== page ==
Firm A retains 85% of its clients each year. Firm B retains 95%.
By the end of the ten-year period illustrated, the average fee per client has increased to $8,150 for each firm.
The following are the gross revenue results for each firm:

Year           Firm A               Firm B
5              $567,945        $899,799
10            $84,600          $1,328,450

    During the ten-year period illustrated, Firm A has increased its revenue by only 37% and Firm B by 166%. If similar increases were to occur over another ten years, Firm A would gross about $777,000, while Firm B's gross would be over $3.5 million!   
    Moreover, none of the above takes into consideration the highly likely scenario that Firm B will be attracting many more clients because its referral base of clients has increased from 100 to 163 in the ten-year period while Firm A's has actually fallen to 84! I suggest that you do a similar exercise for your firm, if you have not already done so. Client retention-not marketing-is the key to growth. And that being the case, we need to provide service in such a manner as to make us almost indispensable to our clients.

Ongoing Service-Think With The End In Mind
    When prospective clients ask us about continuing service, we jokingly tell them that we will do anything they need, but "we will not cut your lawn!" In reality, we want them to look to us to help them through all of their financial issues. And since our fee structure includes all services, they are encouraged to call us.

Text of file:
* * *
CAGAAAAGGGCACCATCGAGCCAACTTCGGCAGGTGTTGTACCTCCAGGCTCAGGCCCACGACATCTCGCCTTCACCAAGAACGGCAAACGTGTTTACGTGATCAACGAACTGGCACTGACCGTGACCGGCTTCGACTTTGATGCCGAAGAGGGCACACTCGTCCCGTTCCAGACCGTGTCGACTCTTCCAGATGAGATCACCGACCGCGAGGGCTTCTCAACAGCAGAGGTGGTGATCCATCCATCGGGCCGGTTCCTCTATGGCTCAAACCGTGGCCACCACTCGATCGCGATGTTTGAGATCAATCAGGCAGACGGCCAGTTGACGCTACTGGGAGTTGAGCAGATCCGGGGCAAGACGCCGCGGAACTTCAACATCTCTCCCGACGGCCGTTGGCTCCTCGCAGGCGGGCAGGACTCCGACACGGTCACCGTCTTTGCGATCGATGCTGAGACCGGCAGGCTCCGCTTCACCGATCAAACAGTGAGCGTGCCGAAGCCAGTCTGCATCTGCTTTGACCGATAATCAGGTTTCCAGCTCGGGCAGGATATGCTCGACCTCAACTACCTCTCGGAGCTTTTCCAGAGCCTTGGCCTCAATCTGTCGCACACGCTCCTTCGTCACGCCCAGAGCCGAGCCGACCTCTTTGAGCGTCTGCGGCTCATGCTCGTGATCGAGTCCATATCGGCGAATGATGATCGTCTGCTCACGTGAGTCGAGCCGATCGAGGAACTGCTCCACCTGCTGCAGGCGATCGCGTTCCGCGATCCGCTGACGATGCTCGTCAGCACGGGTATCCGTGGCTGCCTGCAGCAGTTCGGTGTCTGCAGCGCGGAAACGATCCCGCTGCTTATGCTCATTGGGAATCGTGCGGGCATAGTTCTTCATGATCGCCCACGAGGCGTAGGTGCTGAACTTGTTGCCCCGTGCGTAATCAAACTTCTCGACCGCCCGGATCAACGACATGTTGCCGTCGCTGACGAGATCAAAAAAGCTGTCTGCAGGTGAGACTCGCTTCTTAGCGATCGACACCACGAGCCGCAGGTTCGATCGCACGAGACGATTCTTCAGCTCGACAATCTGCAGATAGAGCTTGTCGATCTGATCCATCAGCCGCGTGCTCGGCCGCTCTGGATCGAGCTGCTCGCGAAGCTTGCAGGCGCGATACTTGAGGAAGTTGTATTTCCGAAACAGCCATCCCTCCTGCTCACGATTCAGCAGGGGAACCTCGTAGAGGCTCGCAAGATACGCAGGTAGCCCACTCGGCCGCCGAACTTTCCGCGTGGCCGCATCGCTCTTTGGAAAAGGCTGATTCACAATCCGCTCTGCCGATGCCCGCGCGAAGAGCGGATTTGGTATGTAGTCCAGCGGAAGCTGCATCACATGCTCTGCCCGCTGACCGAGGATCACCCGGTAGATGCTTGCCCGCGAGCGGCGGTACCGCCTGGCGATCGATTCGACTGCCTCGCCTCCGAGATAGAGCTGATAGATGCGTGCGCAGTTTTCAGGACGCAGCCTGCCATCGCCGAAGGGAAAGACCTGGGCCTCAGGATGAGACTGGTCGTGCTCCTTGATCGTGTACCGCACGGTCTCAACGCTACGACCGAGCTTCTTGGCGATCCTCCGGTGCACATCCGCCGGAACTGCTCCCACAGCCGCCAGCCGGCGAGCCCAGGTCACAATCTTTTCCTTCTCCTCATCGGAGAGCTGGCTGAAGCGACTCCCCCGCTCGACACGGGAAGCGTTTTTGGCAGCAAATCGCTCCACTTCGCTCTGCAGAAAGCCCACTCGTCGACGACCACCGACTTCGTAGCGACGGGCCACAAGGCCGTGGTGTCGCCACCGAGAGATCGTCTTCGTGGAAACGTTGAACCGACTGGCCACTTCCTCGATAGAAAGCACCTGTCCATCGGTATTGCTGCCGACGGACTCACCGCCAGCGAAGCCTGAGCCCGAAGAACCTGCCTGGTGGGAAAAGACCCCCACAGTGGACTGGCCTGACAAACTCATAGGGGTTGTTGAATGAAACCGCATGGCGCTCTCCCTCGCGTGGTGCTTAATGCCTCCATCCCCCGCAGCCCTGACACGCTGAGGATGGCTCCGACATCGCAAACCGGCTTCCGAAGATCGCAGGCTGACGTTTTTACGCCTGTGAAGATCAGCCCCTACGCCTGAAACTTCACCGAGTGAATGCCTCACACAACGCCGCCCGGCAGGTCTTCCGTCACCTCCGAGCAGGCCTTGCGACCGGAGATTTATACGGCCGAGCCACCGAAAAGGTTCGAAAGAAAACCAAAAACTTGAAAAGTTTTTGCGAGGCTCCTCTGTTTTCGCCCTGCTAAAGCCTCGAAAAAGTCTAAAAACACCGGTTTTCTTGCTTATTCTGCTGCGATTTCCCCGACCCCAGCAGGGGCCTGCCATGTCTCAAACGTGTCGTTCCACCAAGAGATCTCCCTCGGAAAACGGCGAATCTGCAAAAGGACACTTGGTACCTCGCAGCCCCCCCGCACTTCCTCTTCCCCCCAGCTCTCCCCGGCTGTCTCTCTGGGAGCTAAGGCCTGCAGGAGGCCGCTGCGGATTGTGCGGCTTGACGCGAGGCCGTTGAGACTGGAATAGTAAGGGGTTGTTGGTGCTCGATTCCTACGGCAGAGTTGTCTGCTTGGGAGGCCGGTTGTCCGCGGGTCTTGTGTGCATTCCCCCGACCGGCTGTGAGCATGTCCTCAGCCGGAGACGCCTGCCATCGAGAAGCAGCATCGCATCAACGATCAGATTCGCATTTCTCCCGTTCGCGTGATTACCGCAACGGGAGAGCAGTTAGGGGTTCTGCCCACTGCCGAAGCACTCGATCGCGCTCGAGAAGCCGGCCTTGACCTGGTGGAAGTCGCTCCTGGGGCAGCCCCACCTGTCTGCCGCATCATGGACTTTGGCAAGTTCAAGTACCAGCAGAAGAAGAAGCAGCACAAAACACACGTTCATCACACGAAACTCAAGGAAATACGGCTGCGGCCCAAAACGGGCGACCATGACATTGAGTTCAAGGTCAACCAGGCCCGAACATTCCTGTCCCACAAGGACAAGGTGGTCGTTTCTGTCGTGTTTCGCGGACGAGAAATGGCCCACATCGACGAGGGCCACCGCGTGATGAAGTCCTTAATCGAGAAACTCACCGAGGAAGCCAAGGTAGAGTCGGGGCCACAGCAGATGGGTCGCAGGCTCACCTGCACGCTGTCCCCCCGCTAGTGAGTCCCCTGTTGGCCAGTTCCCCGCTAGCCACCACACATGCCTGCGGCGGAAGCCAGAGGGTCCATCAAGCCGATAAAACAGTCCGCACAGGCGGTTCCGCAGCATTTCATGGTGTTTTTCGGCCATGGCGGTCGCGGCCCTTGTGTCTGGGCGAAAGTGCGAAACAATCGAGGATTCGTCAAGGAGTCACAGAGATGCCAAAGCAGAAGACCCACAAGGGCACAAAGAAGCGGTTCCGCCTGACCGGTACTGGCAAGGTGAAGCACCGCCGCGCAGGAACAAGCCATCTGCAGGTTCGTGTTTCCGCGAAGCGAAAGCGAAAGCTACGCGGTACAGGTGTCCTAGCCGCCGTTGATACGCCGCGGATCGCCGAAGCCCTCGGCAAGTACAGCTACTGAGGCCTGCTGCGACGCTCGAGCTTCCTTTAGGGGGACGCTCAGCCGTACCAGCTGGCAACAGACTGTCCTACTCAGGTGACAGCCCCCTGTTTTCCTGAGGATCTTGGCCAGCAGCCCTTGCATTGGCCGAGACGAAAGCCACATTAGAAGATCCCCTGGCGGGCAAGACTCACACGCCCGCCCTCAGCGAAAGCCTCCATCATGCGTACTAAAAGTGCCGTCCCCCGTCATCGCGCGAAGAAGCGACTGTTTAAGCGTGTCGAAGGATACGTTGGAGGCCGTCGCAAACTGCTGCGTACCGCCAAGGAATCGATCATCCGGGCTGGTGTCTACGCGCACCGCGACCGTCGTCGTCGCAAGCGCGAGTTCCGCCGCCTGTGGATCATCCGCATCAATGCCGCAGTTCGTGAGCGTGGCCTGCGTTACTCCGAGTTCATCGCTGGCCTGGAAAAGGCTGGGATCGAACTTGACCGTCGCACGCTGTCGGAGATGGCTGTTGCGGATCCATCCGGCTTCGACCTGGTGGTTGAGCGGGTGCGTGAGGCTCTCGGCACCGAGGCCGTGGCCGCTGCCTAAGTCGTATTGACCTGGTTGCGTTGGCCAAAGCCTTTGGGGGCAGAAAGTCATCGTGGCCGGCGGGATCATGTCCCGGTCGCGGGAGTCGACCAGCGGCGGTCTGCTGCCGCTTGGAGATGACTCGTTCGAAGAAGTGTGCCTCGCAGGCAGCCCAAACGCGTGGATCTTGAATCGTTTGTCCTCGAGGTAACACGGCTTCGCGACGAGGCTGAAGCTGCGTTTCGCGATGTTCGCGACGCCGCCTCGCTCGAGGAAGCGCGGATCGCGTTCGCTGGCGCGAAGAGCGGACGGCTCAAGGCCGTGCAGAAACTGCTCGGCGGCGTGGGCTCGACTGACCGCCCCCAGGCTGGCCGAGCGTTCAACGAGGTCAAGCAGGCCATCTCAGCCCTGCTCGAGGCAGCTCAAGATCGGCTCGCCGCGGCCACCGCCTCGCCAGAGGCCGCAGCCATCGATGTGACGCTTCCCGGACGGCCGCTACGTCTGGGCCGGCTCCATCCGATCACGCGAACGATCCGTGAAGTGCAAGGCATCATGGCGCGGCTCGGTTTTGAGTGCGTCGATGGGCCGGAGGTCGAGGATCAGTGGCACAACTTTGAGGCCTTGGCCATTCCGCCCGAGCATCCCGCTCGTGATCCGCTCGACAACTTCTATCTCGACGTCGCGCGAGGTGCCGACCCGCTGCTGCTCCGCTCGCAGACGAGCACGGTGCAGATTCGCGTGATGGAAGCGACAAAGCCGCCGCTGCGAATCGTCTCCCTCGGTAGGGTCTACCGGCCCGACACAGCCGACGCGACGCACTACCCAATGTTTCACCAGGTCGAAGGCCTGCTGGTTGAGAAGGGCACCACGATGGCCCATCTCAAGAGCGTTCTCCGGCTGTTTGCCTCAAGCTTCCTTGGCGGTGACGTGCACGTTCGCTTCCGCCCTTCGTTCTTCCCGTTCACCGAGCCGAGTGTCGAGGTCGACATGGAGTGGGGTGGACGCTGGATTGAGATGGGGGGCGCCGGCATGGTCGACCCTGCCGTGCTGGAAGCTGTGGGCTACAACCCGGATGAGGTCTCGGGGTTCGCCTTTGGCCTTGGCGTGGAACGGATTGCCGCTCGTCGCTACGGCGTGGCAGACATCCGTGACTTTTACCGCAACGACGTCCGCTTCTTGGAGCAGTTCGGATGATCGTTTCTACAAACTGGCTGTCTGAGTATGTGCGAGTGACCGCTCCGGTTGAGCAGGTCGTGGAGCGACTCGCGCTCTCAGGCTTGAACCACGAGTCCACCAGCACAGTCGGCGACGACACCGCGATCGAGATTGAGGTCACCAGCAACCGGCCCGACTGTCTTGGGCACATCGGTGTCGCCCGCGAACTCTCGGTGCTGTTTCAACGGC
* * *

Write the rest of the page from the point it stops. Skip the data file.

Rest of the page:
To paraphrase Stephen Covey, to provide quality service we must "think with the end in mind." While the "end" for money managers may be portfolio performance, for financial life planners it is much broader than that. While helping our clients with their investments is important, we need to assure them that it is always done in the context of reaching their unique goals.
    If we limit our continuing service to managing their assets, we are not fulfilling the purpose of financial life planning, which is to provide financial peace of mind for our clients. Actually, our stated firm purpose is "To improve the quality of our clients' lives." Of course, that includes many areas that are not investment-related. To list all of the services we have provided for clients over the years would be impractical. However, it is important to note that we will do whatever we need, always mindful of the end.